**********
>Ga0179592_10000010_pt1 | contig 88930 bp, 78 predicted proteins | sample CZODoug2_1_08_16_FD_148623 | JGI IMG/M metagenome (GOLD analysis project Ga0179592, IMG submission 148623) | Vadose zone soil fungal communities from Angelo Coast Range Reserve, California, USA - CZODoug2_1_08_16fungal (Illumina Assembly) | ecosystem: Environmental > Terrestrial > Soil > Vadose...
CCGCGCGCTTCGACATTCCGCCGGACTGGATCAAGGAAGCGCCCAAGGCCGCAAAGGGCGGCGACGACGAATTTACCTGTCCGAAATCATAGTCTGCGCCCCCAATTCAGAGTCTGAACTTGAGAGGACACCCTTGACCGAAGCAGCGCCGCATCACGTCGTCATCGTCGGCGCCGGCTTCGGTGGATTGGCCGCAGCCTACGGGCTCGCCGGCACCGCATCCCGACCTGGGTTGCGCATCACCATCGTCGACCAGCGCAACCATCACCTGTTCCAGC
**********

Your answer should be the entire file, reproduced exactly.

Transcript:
>Ga0179592_10000010_pt1 | contig 88930 bp, 78 predicted proteins | sample CZODoug2_1_08_16_FD_148623 | JGI IMG/M metagenome (GOLD analysis project Ga0179592, IMG submission 148623) | Vadose zone soil fungal communities from Angelo Coast Range Reserve, California, USA - CZODoug2_1_08_16fungal (Illumina Assembly) | ecosystem: Environmental > Terrestrial > Soil > Vadose...
CCGCGCGCTTCGACATTCCGCCGGACTGGATCAAGGAAGCGCCCAAGGCCGCAAAGGGCGGCGACGACGAATTTACCTGTCCGAAATCATAGTCTGCGCCCCCAATTCAGAGTCTGAACTTGAGAGGACACCCTTGACCGAAGCAGCGCCGCATCACGTCGTCATCGTCGGCGCCGGCTTCGGTGGATTGGCCGCAGCCTACGGGCTCGCCGGCACCGCATCCCGACCTGGGTTGCGCATCACCATCGTCGACCAGCGCAACCATCACCTGTTCCAGC